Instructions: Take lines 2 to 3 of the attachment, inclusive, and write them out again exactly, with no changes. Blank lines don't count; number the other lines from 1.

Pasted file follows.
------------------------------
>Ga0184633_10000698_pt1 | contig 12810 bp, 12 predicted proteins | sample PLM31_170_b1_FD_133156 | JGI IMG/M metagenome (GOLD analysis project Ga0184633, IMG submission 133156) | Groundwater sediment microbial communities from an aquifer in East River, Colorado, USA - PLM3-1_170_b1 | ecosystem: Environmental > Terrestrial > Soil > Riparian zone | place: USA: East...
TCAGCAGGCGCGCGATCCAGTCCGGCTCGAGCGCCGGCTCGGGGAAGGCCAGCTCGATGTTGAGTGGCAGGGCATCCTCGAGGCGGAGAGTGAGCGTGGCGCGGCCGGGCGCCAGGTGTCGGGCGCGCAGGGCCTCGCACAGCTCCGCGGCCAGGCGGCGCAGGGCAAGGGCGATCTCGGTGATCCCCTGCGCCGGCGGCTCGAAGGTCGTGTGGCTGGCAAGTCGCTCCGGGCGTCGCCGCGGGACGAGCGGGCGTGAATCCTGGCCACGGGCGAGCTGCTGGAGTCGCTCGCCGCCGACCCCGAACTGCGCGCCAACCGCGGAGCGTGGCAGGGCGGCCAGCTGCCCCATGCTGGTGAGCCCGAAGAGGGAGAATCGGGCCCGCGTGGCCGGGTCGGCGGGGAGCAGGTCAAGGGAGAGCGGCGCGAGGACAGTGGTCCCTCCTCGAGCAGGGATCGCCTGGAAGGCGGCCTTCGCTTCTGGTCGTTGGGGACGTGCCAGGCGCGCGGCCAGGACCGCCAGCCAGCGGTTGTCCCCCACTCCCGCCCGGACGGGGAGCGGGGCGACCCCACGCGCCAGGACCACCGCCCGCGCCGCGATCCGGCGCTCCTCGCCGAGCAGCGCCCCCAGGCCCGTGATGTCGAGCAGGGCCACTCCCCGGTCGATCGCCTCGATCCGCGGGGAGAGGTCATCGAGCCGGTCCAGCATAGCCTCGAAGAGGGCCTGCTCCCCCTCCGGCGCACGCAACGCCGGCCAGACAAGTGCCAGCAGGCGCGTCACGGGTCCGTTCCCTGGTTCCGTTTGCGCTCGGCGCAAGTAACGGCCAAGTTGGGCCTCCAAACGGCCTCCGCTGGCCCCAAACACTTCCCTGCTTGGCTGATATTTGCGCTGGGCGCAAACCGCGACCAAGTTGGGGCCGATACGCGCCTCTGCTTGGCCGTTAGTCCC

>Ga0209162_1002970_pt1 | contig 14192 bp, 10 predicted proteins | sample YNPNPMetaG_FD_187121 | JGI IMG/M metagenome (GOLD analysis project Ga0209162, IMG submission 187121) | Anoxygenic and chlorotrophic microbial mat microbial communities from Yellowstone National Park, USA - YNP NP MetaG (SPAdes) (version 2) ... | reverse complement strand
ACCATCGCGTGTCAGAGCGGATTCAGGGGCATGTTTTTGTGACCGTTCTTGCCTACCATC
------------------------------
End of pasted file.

TCAGCAGGCGCGCGATCCAGTCCGGCTCGAGCGCCGGCTCGGGGAAGGCCAGCTCGATGTTGAGTGGCAGGGCATCCTCGAGGCGGAGAGTGAGCGTGGCGCGGCCGGGCGCCAGGTGTCGGGCGCGCAGGGCCTCGCACAGCTCCGCGGCCAGGCGGCGCAGGGCAAGGGCGATCTCGGTGATCCCCTGCGCCGGCGGCTCGAAGGTCGTGTGGCTGGCAAGTCGCTCCGGGCGTCGCCGCGGGACGAGCGGGCGTGAATCCTGGCCACGGGCGAGCTGCTGGAGTCGCTCGCCGCCGACCCCGAACTGCGCGCCAACCGCGGAGCGTGGCAGGGCGGCCAGCTGCCCCATGCTGGTGAGCCCGAAGAGGGAGAATCGGGCCCGCGTGGCCGGGTCGGCGGGGAGCAGGTCAAGGGAGAGCGGCGCGAGGACAGTGGTCCCTCCTCGAGCAGGGATCGCCTGGAAGGCGGCCTTCGCTTCTGGTCGTTGGGGACGTGCCAGGCGCGCGGCCAGGACCGCCAGCCAGCGGTTGTCCCCCACTCCCGCCCGGACGGGGAGCGGGGCGACCCCACGCGCCAGGACCACCGCCCGCGCCGCGATCCGGCGCTCCTCGCCGAGCAGCGCCCCCAGGCCCGTGATGTCGAGCAGGGCCACTCCCCGGTCGATCGCCTCGATCCGCGGGGAGAGGTCATCGAGCCGGTCCAGCATAGCCTCGAAGAGGGCCTGCTCCCCCTCCGGCGCACGCAACGCCGGCCAGACAAGTGCCAGCAGGCGCGTCACGGGTCCGTTCCCTGGTTCCGTTTGCGCTCGGCGCAAGTAACGGCCAAGTTGGGCCTCCAAACGGCCTCCGCTGGCCCCAAACACTTCCCTGCTTGGCTGATATTTGCGCTGGGCGCAAACCGCGACCAAGTTGGGGCCGATACGCGCCTCTGCTTGGCCGTTAGTCCC

>Ga0209162_1002970_pt1 | contig 14192 bp, 10 predicted proteins | sample YNPNPMetaG_FD_187121 | JGI IMG/M metagenome (GOLD analysis project Ga0209162, IMG submission 187121) | Anoxygenic and chlorotrophic microbial mat microbial communities from Yellowstone National Park, USA - YNP NP MetaG (SPAdes) (version 2) ... | reverse complement strand